Capital Punishment – I say yes to it

The headlines of a national daily on 31st August read “Staying execution in Rajiv case, High Court to hear cruelty plea”. Most national newspapers carried the same headline that day. The high court had passed an interim order staying the execution of the three convicts in the Rajiv Gandhi assassination case, which was due to be carried out on September 9th.
Now the onus of reply is upon the Centre and Supreme Court as the trio has cited the 11year delay of disposal of their mercy petition and subsequent execution as inhuman and against the “Right to Life” under Article 21 of the Constitution.  I totally lost my mind reading the whole gimmick of the Indian Judiciary system. At what point shall the country and its leaders stop making a mockery of the democracy? The Supreme Court’s decision shall have a bearing on the execution of other convicts like Afzal Guru (his credentials pertain to the Parliament Bomb Blast).
What I am not able to figure out is that if these convicts talk about cruelty and “Right to Life”, should the victim and his distressed family reel under the weight of Death”? How on earth are we to feel mercy for these brutes, who decide to cut short lives, end somebody’s world just because it suits their whimsical agendas and uncultivated minds?
The same daily that I mentioned earlier, on the same day carried an essay by George Orwell ‘A Hanging’ published in 1931, as their campaign against Capital Punishment. The essay is a vivid personal narration of a real hanging as experienced by Orwell while he served the British Police. As expected it softens and moves the reader’s heart. I myself felt a tinge of pain and pity for the executed criminal but so was it.  As much as I appreciated his heart wrenching narration as a writer, it certainly did not dissuade me from my stance.
How can anybody possibly justify not hanging Ajmal Kasab, who traumatized not just Mumbai but an entire nation in a span of 60 minutes. He and his gang didn’t simply kill; they maimed lives, murdered childhoods and stabbed souls.  It took 3 years for our efficient judicial system to sentence him the death penalty and it might take another 30 years before it is executed.
These hideous creatures still proclaim the “Right to Life” and enjoy the right to kill. They go about their horrendous missions and subsequently savour Indian hospitality for an eternal time, thanks to our abominable political games and feebled and flawed judiciary. While we, the citizens and the victims watch this ridiculous dance of democracy like dumb and retarded pygmies.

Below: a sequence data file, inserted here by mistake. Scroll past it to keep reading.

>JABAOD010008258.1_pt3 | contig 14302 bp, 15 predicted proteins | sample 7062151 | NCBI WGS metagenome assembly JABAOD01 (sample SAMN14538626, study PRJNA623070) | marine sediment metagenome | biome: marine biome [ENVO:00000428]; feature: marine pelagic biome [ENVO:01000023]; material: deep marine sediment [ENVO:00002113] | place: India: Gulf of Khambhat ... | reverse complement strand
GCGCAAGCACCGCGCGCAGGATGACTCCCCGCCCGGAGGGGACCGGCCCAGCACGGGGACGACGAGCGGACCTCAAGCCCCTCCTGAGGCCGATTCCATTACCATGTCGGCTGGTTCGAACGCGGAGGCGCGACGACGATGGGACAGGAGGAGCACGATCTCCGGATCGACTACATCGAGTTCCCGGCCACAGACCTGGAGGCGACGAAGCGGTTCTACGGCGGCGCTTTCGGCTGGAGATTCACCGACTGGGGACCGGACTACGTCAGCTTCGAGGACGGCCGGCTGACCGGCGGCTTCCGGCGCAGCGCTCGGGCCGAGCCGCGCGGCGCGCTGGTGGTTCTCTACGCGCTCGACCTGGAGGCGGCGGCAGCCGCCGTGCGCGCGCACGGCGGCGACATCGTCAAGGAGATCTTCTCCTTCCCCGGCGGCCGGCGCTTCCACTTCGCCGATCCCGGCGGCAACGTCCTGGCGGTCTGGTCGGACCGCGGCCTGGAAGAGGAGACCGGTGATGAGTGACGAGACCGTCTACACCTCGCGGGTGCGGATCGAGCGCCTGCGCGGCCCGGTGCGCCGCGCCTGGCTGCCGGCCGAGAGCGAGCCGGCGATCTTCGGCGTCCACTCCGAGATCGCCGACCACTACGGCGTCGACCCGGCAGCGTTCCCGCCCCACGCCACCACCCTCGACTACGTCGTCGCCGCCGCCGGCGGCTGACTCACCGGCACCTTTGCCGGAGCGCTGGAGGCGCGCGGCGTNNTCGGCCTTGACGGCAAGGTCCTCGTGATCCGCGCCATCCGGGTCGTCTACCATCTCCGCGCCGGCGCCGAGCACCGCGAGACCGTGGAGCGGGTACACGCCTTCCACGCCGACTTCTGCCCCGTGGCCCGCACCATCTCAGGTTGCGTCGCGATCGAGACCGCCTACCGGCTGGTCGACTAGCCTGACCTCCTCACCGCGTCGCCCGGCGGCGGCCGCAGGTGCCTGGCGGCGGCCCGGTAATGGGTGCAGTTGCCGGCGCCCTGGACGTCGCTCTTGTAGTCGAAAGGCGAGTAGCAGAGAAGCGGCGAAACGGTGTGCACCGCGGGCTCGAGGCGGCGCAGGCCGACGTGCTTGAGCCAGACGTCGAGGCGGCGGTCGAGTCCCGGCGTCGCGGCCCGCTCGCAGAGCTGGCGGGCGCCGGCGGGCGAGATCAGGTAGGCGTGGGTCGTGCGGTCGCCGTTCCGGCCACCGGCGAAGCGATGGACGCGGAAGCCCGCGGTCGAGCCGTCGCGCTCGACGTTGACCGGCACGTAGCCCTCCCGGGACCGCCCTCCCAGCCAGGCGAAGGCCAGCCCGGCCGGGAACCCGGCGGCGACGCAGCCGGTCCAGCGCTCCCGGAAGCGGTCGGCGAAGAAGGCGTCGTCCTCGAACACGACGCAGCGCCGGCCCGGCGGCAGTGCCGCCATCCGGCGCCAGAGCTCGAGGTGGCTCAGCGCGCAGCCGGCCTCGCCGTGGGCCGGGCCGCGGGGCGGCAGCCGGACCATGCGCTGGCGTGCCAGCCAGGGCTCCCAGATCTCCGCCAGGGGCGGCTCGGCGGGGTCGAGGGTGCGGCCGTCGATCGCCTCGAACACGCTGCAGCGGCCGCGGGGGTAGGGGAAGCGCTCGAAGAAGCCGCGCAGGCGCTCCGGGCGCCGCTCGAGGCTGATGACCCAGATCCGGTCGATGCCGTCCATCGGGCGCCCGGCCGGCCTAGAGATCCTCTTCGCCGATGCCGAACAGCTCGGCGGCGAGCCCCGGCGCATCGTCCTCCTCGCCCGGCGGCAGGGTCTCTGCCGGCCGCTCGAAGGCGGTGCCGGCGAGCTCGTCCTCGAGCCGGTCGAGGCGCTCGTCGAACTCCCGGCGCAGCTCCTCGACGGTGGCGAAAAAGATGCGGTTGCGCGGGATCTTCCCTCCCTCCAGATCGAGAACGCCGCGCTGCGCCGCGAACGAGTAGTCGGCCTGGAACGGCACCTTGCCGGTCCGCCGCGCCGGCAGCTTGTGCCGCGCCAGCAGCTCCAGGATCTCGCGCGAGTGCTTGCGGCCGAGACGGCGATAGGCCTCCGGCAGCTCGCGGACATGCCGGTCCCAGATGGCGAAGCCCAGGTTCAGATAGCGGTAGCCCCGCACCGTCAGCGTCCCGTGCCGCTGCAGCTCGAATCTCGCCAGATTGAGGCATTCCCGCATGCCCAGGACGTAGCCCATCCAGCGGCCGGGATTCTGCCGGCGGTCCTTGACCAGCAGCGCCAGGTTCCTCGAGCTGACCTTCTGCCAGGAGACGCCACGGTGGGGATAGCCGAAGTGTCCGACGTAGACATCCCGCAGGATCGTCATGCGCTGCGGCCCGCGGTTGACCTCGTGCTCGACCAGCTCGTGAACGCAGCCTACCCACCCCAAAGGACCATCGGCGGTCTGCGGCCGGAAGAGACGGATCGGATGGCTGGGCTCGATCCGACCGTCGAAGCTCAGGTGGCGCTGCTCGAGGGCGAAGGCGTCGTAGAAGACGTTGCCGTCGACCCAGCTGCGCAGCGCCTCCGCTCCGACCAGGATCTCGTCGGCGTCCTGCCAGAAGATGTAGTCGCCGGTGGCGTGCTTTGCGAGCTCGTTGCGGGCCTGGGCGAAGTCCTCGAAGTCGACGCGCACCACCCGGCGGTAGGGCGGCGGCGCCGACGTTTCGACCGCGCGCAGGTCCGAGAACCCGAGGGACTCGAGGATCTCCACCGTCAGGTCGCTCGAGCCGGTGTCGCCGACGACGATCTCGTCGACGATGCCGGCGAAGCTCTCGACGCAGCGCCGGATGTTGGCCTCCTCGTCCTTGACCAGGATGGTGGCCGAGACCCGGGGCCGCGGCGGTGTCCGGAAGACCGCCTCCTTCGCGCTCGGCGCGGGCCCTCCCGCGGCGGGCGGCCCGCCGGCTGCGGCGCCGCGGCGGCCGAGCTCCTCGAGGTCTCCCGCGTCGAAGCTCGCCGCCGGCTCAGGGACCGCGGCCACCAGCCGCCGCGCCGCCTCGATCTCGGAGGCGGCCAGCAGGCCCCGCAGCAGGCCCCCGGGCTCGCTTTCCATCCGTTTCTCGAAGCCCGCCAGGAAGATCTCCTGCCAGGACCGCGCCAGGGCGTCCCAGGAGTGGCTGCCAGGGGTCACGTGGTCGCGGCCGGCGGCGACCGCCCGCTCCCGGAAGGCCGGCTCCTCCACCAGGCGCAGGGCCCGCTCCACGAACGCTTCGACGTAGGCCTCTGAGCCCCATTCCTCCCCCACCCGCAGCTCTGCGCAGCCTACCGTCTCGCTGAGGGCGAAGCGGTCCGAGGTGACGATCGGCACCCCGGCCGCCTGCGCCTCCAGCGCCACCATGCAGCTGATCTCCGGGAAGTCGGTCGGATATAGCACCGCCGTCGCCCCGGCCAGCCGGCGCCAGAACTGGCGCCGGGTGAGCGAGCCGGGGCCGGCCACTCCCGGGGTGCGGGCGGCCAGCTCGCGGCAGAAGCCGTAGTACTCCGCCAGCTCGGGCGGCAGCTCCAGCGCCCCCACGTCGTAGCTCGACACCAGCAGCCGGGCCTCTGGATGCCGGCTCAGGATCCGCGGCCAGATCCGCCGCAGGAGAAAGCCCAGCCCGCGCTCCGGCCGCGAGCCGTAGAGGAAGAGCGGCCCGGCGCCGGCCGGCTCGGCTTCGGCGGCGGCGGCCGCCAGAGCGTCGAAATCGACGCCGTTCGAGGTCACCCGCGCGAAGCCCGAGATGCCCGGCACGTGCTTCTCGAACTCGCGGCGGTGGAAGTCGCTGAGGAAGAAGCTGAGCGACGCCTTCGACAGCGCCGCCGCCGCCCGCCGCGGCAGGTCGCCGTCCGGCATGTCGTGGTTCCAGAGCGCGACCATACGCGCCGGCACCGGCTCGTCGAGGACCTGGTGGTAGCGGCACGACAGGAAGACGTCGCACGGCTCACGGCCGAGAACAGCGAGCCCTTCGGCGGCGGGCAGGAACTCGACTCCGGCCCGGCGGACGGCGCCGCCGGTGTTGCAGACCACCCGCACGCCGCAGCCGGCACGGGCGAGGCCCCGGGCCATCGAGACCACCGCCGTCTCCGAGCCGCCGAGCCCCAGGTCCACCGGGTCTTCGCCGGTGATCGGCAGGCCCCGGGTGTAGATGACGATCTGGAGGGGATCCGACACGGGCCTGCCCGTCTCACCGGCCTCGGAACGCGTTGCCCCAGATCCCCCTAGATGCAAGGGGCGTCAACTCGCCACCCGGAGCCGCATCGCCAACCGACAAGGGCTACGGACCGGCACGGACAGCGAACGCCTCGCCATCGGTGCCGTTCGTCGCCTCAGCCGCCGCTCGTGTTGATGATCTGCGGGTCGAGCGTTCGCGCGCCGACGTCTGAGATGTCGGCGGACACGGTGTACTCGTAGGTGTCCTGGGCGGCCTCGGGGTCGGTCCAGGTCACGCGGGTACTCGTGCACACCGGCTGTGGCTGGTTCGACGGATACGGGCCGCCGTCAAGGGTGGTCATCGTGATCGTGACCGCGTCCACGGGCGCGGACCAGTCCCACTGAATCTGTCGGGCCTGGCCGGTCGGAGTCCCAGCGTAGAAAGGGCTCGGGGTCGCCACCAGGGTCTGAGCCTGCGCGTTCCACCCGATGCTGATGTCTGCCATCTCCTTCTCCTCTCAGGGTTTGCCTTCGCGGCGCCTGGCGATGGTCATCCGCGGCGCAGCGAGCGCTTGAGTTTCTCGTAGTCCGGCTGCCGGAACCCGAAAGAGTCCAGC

Why in India do we politicize every matter?  The day the Tamil Nadu Assembly took false pride in passing the resolution against execution of Rajiv Gandhi’s assassins, the J&K chief minister tweeted that had a similar resolution been passed by the J&K Assembly for Afzal Guru, would the reaction be that muted? Come on, I expected more sensibility and solidarity out of Omar Abdullah than just petty politics. It would have impressed more had he tweeted that irrespective of any Assembly’s resolution, the J&K Assembly will not let go of its criminals loose.
While, Mr. Abdullah has only tweeted, an independent MLA Mr. Rashid has already raised a resolution in J&K Assembly asking clemency for Afzal Guru. Mr. Rashid rationalizes that Capital Punishment is inhuman and when other perpetrators of crime and violence are still loose why hang Afzal Guru? Aren’t you totally frustrated with his ridiculous, insane argument? I mean, just because you couldn’t bring justice in one crime, the other criminal and crime has the right to acquittal? What sort of lame logic is that?
What shall be the outcome of these political games is for the more erudite analysts to predict. But what I know is that despite the Supreme Court’s verdict of death penalty for Ajmal Kasab, he still has a right to file a mercy petition to the President of India and the presiding President shall take the call. For God sake, can the Constitution, the Politics and the Judiciary for once not keep their political agendas aside and make an exception to hang this man till death immediately.
I am no sadist, nor am I callous but I am no saint either. I certainly feel no mercy and sympathy for a man who has not an iota of remorse or guilt for committing barbaric crimes, whatsoever his history, background and circumstances be. Does he really have a right to live after devouring hundreds of innocent lives?
It is our good fortune that we live in a democracy but it is our misfortune that this democracy is divided and ruled by politics. You and I are no fools though the government thinks us so. Did the Attorney General or the Tamil Nadu CM really feel mercy for the assassins or Mr. Rashid and Mr. Abdullah truly feel sorry about Afzal Guru being hung? It is nothing but a sham for personal political footage.  And it’s a shame that we are part of it.
Whether you and I are for Capital Punishment or not but I am sure we are definitely against politicizing it.

02 comments on “Capital Punishment – I say yes to it

  • Kunjan , Direct link to comment

    I feel the same anger and frustration. Almost everyone does. But I wonder what in my day-to-day life can I do to make a difference besides voting.

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